Shakespeare’s sonnets set to music: We talk to Drew and Naomi Livingston

One of the delights of the later half of 2014 was So Long Lives This, an album of Shakespeare’s sonnets set to music, by performers Drew and Naomi Livingston. The album, a pleasant folky blend, manages to capture the beauty of the sonnets and make them new.

We spoke to Naomi (who is currently in the cast of Les Miserables) shortly after their album launch party – an intimate party in Surry Hills where actors recited and the band played through the album’s sonnets.

So Long Lives This - a new, exciting album
So Long Lives This – a new, exciting album

How did the idea for the album come about – what inspired it?
Probably the first thing we could say is the album is a response to a few events that have occurred in our lives over the last 4-5 years, from the passing of my mum to the birth of our first child.

Drew and I have both grown up writing music and had already been writing music for theatre productions, particularly Shakespearean plays before So Long Lives This had even begun in our minds. However, it was during an afternoon spent with our friend and colleague Damien Ryan (Managing Director and Managing Artistic Director of Sport for Jove Theatre Company) discussing and breaking down sonnets (not long after the passing of my mum) that it dawned on us. We realised that Shakespeare’s words were the perfect conduit for what we wanted to express.

Hearing Damien talk about Sonnet 30 in particular moved us both deeply and for us, the poetry we were hearing immediately felt like music. It was an important sonnet to us during that time and I guess, in a way, an important way of grieving our loss. In that week we turned 5 or so sonnets into draft pieces of music.

We weren’t quite sure what we were creating but we felt they (the sonnets) were such profound parcels of shared human experience that we couldn’t let them go and we knew we wanted to do something with them.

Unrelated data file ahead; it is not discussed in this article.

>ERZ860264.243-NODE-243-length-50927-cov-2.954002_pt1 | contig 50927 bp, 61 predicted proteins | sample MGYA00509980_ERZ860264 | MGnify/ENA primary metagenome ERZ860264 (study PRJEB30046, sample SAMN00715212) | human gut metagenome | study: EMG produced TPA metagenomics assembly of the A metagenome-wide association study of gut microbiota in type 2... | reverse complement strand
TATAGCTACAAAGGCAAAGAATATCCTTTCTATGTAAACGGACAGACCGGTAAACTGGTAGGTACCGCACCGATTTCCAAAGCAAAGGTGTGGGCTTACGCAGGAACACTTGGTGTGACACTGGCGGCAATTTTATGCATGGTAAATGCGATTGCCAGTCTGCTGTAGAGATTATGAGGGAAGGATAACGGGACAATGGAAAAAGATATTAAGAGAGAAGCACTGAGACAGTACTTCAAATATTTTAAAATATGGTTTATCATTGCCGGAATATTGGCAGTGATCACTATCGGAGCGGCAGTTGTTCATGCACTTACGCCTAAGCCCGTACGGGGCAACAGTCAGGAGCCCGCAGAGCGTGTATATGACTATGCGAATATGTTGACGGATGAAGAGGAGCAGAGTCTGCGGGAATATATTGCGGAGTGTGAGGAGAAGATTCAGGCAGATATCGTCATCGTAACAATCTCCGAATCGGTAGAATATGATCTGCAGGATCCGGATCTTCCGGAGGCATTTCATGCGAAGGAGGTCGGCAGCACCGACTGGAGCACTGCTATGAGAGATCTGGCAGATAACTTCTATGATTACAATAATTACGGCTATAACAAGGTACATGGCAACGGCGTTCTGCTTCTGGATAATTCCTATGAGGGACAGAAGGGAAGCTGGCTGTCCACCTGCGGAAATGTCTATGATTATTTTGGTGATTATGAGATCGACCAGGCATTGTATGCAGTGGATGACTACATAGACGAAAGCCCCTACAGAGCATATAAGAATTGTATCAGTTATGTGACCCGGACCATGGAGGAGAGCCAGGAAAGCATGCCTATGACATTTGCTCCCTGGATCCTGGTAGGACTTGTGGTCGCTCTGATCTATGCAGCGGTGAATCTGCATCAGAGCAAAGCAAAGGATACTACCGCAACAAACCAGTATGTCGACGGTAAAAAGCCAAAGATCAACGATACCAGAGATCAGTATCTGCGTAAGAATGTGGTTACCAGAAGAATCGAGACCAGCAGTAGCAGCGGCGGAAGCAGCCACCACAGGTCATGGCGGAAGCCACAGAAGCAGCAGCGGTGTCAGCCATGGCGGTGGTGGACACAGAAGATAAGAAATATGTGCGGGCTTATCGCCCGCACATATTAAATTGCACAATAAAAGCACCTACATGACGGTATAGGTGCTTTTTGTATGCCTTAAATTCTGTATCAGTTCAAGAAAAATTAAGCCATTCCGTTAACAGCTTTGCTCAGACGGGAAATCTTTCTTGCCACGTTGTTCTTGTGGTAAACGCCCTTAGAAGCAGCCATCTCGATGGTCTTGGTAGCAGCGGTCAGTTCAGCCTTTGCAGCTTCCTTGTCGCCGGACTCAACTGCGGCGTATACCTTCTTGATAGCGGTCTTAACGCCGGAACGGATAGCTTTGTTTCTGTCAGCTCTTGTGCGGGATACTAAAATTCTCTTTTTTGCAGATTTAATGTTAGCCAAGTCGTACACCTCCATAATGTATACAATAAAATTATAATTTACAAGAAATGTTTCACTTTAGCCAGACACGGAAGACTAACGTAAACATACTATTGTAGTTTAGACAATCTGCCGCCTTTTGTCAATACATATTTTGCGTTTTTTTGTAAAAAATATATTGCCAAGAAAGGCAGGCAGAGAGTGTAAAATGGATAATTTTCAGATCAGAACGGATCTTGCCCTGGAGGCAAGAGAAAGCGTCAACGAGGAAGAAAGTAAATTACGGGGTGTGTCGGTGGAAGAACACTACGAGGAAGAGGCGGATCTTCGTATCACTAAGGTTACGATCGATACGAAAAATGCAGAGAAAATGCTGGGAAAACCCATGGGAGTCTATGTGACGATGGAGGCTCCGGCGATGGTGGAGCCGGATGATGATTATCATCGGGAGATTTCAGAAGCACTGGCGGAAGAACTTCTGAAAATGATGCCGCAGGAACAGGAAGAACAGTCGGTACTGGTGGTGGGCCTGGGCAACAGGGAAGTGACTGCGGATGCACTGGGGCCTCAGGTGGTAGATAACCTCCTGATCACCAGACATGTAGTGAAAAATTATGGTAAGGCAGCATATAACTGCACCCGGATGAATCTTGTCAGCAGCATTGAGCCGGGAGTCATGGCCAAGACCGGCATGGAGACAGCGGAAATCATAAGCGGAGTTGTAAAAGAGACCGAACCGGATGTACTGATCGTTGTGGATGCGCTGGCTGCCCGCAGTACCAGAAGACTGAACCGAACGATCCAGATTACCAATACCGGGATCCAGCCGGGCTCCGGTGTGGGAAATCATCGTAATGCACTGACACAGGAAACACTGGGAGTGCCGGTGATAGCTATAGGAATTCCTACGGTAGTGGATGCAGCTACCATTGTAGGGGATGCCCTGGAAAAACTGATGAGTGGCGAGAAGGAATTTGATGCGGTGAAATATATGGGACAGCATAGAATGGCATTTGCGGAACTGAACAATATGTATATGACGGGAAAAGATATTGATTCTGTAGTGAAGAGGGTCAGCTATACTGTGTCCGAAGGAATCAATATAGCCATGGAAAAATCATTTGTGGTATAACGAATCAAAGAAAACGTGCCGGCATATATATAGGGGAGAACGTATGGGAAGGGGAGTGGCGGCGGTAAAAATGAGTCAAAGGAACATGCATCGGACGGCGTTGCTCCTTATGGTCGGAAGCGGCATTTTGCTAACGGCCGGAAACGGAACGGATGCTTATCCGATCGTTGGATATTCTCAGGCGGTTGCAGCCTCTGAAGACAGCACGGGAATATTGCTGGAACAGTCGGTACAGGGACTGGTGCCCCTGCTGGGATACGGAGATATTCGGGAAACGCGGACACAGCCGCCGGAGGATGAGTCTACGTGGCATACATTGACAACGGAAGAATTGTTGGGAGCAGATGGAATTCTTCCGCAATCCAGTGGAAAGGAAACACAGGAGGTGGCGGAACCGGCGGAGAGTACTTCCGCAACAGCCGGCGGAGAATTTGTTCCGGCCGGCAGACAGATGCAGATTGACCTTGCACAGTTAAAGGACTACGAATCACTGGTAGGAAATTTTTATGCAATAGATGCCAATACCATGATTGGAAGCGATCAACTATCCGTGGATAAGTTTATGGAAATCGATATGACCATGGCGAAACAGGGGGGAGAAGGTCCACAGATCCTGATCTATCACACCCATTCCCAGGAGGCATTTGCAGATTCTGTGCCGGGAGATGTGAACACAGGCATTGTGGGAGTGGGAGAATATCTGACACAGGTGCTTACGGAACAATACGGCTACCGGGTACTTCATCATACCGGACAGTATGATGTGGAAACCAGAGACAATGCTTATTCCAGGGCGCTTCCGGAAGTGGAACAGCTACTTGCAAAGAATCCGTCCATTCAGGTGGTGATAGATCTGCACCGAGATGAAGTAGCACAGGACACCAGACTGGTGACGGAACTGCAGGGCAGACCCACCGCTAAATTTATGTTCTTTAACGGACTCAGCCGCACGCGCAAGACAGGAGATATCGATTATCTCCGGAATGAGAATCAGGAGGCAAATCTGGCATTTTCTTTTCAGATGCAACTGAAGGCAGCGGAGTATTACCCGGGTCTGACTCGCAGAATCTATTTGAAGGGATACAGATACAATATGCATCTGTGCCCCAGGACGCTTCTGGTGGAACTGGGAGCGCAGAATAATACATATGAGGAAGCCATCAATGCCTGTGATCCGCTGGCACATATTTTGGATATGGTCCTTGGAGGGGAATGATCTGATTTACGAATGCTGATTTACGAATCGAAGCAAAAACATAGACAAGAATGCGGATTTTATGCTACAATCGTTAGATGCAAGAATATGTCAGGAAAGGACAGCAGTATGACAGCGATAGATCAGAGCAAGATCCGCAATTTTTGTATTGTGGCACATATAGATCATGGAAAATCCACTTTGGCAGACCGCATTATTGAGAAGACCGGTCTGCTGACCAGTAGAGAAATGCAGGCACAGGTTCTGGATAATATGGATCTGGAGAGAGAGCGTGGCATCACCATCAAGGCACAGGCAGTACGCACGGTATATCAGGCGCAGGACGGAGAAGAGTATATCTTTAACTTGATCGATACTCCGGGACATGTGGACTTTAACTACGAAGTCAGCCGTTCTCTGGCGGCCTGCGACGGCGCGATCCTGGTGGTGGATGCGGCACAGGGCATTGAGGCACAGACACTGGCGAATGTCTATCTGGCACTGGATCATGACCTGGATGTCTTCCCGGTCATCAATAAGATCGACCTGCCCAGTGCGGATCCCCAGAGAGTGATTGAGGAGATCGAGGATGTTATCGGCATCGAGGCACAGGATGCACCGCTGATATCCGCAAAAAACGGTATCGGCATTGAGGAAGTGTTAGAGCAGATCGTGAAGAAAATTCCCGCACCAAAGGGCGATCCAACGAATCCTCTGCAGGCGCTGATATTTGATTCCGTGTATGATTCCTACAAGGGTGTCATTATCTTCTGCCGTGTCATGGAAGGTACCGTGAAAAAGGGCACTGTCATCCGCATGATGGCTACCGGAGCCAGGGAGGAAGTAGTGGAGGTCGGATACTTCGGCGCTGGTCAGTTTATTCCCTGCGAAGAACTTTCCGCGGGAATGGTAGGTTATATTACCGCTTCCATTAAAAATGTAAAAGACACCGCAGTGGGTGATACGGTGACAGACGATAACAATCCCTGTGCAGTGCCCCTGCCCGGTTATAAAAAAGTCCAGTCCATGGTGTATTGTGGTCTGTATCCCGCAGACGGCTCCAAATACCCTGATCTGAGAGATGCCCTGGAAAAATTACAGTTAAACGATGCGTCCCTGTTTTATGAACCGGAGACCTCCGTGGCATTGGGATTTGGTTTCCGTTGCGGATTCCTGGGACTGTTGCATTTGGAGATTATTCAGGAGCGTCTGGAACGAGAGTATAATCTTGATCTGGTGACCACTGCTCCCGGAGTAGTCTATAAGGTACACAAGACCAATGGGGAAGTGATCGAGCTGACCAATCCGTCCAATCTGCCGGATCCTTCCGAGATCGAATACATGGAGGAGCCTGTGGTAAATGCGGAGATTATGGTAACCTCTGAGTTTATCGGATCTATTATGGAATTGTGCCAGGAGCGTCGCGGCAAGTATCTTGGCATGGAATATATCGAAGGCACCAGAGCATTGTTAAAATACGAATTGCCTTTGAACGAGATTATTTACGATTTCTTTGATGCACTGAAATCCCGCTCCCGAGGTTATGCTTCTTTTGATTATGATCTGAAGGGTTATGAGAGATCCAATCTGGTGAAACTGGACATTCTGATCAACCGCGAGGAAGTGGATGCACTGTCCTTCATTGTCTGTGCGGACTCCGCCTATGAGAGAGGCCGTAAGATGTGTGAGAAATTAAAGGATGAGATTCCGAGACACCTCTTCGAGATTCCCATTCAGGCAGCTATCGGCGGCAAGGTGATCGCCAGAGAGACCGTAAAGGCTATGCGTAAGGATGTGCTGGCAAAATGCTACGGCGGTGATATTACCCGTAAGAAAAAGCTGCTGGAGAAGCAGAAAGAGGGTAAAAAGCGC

Naomi Livingston.
Naomi Livingston.

How did you find your musicians – and the album has such a beautiful sound. How did you settle on that?

Our plan in the long run is to have So Long Lives This to be basically a soundtrack to a theatrical production and so we began the tentative step towards that with a workshop and showing as part of Sport for Jove’s Summer Shakespeare Festival. So we gathered, essentially, friends and colleagues with whom we had either worked with before or who we had always wanted to snag for such an occasion, knowing they were multi-talented masterminds who were actors/ singers/ musicians/ dancers/ directors …you name it… they could do it all! And so with that we ended up with string players, pianists, guitarists, percussionists and vocalists which gave us an amazing palette of sounds to work from.

Saying that, when we started writing the sonnets, in our spare room at home, our main ambition was to let the text guide us and see what grew from there. And also, on occasion, we would go out on a limb and try a genre of music not usually in our repertoire as an experiment. Some of those sonnets turned out to be the dark horses of the bunch which we got a real kick out of.

What’s next for you both – more poetry into music, or something original, or something entirely different? 

Drew Livingston.
Drew Livingston.

Well Drew has just finished Henry V with Bell Shakespeare (as actor and composer) and I’m currently performing in Les Miserables but our first goal is to work towards the next step of the So Long Lives This project, which is to create a show around it.

So Long Lives This is currently available on iTunes for $16.90, and it’s going to be a great addition to any music collection.

And if you’re in Perth, check out Naomi in the cast of Les Miserables!

Cassie Tongue

Cassie is a theatre critic and arts writer in Sydney, and was the deputy editor of AussieTheatre. She has written for The Guardian, Time Out Sydney, Daily Review, and BroadwayWorld Australia. She is a voter for the Sydney Theatre Awards.

Cassie Tongue

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